Indexed on: 13 Apr '11Published on: 13 Apr '11Published in: Orthopaedics & Traumatology: Surgery & Research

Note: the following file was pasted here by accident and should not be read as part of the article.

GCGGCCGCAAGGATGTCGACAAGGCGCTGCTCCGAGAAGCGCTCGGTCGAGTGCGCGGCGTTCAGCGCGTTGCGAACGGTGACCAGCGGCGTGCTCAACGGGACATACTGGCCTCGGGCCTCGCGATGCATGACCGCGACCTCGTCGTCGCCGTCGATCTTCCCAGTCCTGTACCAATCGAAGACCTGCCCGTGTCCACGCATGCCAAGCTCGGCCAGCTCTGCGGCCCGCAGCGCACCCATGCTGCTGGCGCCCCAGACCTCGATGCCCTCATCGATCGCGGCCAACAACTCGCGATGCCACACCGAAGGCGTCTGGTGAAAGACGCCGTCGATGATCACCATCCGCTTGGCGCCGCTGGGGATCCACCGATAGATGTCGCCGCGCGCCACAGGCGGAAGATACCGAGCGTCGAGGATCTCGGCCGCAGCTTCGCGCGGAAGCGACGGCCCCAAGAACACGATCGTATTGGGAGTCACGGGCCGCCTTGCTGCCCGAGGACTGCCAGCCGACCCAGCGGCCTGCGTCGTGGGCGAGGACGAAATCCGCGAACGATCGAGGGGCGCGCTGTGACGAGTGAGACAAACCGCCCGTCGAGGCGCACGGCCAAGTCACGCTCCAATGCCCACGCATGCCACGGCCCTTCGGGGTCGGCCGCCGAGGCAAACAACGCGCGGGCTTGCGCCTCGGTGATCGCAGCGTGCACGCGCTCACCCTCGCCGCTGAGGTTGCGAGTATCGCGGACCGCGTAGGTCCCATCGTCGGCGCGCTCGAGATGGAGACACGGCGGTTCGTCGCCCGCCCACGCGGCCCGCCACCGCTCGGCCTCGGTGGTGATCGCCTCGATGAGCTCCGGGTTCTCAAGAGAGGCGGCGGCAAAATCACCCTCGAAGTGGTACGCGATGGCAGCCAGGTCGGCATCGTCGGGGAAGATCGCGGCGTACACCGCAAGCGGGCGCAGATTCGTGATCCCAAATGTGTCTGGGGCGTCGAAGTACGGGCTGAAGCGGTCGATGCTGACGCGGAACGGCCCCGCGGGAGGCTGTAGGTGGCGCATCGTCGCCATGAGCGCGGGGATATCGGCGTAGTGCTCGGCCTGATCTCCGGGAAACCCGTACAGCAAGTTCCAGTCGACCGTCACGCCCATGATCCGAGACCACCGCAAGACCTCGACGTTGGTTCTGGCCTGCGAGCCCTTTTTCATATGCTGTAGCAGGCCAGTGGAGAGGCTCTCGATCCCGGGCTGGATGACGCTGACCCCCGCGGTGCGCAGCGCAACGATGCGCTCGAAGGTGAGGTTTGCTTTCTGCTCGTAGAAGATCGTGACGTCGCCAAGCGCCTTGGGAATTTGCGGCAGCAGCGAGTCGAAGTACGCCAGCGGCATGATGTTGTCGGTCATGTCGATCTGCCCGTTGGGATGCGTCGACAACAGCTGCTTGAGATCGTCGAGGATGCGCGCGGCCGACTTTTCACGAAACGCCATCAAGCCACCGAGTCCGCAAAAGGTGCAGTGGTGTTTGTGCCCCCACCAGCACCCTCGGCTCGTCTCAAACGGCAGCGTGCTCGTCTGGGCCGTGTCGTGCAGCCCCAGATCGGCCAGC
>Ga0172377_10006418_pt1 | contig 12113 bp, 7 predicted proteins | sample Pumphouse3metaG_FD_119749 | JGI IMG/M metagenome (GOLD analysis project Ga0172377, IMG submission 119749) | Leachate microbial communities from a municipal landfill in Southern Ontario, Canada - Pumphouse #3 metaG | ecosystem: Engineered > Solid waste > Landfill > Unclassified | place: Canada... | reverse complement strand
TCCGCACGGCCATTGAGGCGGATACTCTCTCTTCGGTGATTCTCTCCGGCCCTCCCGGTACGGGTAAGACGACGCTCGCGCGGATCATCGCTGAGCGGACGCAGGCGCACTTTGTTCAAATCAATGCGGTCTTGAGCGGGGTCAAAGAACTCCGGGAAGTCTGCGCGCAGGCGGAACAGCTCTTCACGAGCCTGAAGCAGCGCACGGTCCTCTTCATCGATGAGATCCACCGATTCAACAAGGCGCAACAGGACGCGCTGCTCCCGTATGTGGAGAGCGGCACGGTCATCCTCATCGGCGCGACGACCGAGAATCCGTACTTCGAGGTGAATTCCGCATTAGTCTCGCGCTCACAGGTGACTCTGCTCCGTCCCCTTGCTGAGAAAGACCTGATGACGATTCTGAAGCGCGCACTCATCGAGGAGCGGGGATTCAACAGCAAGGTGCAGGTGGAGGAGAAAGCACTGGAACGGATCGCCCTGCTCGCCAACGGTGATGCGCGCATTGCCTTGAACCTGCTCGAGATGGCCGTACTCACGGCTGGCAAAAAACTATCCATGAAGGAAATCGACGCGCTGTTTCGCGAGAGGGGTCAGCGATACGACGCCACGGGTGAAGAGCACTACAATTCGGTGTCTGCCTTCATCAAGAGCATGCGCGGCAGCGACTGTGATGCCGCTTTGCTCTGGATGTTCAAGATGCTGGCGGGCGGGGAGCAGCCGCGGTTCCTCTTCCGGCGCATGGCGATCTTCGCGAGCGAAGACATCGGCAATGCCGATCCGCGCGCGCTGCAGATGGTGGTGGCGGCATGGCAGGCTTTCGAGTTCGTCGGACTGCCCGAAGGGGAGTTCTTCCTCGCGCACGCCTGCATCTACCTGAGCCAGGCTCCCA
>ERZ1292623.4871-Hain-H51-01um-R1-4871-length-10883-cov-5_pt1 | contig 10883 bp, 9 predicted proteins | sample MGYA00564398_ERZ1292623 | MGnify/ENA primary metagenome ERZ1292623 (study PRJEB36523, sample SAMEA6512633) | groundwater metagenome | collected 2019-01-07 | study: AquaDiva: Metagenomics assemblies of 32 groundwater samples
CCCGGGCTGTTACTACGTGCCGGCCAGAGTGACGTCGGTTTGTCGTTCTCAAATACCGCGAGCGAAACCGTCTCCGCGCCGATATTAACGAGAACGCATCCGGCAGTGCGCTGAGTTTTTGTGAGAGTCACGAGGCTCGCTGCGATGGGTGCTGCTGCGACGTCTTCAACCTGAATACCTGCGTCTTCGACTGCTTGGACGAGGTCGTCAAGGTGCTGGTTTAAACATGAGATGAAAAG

The aim of the present study was to determine the prevalence and the effect of manipulation under anaesthesia in patients with Total Knee Arthroplasty (TKA), "revision-knee" and all forms of other intra-articular surgical procedures. We aimed to determine differences in the outcome according to the number of previous surgeries and according to time of manipulation under anaesthesia (MUA).One thousand three hundred and forty-four elective intra-articular surgeries (no trauma cases) were performed at our institution between 2004 and 2009. Fifty-two of them underwent MUA because of postoperative knee stiffness with a flexion less than 90°. The prevalence for stiffness after primary TKA was 4.54%, for revision-knee procedures 5.11%, and for other forms of intra-articular surgery 1.29%.Flexion was statistically significantly improved directly after MUA in the group after primary TKA with a mean gain of 35.13°±17.03°, in the group with revision procedures of 41.31°±9.08° and in the group with other forms of intra-articular surgery of 24.37°±5.21°. Patients with more than two previous operations showed significantly worse results (P=0.039). No statistically significant difference (P=0.307) was seen according to time (>/<30 days) of MUA.MUA is a valuable technique to increase ROM after TKA in patients with stiff knees, for "revision-knees" and all other patients with reduced flexion after different forms of intra-articular knee surgical procedures (excluding trauma cases). The results were similar for early and delayed MUA relative to the last surgery. The patients can therefore undergo conservative treatment (e.g. physiotherapy) before the MUA without the risk of poorer outcome. The results after MUA in patients with many previous operations were significantly worse and so an open/arthroscopic arthrolysis should be discussed earlier for this subgroup.